Editor's note: This article originally appeared in the Dec. 31 print edition of The Compass.
Hazel McIsaac, the first woman elected to the House of Assembly post-Confederation, has passed away. She was 79.
Her daughter, Kimberly McIsaac-Bennett, said she died on Dec. 14 at the Bay St. George Long Term Care Centre in Stephenville Crossing following a 10-year battle with Alzheimer's disease.
Born Hazel Anastacia Gillam in Robinsons in 1933, she was educated at the Sisters of Mercy Convent Boarding School in St. George's.
Her sister Geraldine Porter said Hazel was "the brain" of the family and it didn't seem she ever had to open a book when going to school.
"She was a pleasure to grow up with and all four of us (including sisters Christina Delaney and Wanda Gillam) got along fine, even though it was in poorer times," said Geraldine.
After working at Harmon Air Force Base in Stephenville and managing two local businesses, Hazel was appointed as town clerk in St. George's, the first woman to hold that position.
On Sept. 16, 1975, she was elected to the House of Assembly, representing the District of St. George's as a member of the Liberal party.
After an election defeat in 1979, Hazel returned to her role as town clerk in St. George's. She later became mayor and devoted much of her time to such community causes as the local library board, development associations, parks and recreation committees, and Women's Institute seminars. She also opened her home in the 1980s as a community residence for young offenders.
Kimberly said she has always been proud of her mother and the way she helped others throughout the years.
"Mom has been non-verbal for some time and now deserves to be at rest, but we (the family) will still miss being able to go see her and giving her that kiss on the cheek," she said.
"The outpouring from the community has been fantastic and way larger than I would have imagined - much appreciated and welcomed."
Joan Shea, MHA for St. George's-Stephenville East and minister of Advanced Education and Skills, cited Hazel as a role model.
"When I first got involved in politics, which would have been some time in 2002, is when I first met Hazel," she said. "I talked to her many times about the process and about women's roles and some of the barriers she had broken down. She got sick not long after that, so I was really grateful to meet her and have those discussions with her."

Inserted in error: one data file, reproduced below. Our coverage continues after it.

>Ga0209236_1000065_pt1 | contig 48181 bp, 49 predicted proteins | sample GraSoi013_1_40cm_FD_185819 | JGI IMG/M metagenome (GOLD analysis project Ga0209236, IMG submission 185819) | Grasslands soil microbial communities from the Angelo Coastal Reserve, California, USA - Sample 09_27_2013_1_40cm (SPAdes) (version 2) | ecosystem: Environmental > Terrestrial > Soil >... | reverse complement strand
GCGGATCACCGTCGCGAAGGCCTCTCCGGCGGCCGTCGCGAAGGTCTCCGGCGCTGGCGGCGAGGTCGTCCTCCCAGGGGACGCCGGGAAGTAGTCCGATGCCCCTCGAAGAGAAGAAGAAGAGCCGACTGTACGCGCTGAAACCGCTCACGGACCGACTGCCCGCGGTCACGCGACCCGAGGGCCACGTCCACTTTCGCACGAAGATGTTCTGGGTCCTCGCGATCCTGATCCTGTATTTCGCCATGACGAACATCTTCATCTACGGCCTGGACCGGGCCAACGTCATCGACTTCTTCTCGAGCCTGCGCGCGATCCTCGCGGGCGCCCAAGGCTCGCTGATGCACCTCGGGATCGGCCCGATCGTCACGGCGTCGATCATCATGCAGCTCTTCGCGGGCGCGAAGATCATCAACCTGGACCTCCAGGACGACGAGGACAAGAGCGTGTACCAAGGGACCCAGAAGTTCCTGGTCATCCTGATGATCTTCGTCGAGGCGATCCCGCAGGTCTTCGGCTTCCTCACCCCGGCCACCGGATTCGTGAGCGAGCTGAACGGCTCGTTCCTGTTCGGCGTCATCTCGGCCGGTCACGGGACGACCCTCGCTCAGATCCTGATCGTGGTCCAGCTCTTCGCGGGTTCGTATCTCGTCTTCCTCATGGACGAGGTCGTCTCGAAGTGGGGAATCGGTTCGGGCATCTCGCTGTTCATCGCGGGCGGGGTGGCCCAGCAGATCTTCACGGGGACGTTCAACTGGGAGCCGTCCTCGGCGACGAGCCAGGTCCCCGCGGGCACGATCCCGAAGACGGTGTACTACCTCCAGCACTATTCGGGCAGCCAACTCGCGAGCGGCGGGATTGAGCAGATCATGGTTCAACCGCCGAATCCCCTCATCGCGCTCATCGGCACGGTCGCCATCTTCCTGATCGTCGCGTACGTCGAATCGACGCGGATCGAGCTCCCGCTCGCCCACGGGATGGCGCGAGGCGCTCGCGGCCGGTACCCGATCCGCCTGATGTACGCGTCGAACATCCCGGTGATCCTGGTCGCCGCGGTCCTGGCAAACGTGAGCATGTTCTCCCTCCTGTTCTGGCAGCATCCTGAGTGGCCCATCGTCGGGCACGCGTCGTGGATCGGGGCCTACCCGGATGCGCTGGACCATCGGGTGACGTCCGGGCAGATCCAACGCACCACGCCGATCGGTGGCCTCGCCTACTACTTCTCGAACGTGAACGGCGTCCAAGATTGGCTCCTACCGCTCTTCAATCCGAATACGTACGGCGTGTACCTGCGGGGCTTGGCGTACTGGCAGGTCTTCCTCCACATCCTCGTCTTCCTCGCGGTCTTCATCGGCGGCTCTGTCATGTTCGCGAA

Shea said Hazel told her being the first woman in the House of Assembly post-Confederation meant having to deal with rules created without females in mind.
"One thing that she said was particularly odd was the fact that they only had a dress code for men - and no one could figure out what would be an appropriate dress code for a woman to sit in the House of Assembly," recalled Shea.
"She said there were times when she felt part of the team and there were times she felt very isolated in the House of Assembly. But she was always there for the right reasons and she was never afraid to speak up."
Shea said her mentor would be proud of the increased role of women in politics today, including Kathy Dunderdale as premier.
"There are still times when as a woman you deliver a strong message, you're seen differently as opposed to being strong - there are other words that are sometimes used to describe a woman," she said.
"But overall, when you look at it now and who we have in positions of leadership - like the premier and we had Yvonne Jones as the leader of the Liberal Party and Lorraine Michaels there with the third party - we have strong women in places of leadership and it continuously gets better. We need more women elected, but the women who do get elected are certainly able to find prominent roles within government."
Premier Dunderale paid tribute to Hazel McIssac in the House of Assembly recently.
"She was a true trailblazer in Newfoundland and Labrador's political history and helped pave the way for women wishing to enter political life," said the premier.
As a tribute to her contribution to the betterment of society as a strong and influential woman in provincial politics, the MV Hazel McIssac ferry was named in her honour in 2011.
"Her legacy will now be represented in a very tangible way long into the future," said the premier.
Hazel was also named the province's "Woman of the Year" in 2004 and was nominated for the Governor General's Award in 2008.
A more personal tribute was made recently when Hazel's granddaughter, Sophie Michelle Bennett, wrote a research paper on her grandmother for school.
"When I started this assignment, I knew very little about politics and why my Nan wanted to be a part of it. Knowing my Nan has accomplished so many things make me very proud, and I am honoured to say that I am her granddaughter," wrote Sophie.
"I hope to follow in her footsteps some day and be as successful as she was. I've learned from this assignment to always believe in myself and to fight for what I think is right. Because my Nan was the first woman in the House of Assembly (post-Confederation) I know there is no such thing as a man's job or a woman's job and that we should always reach for our dreams."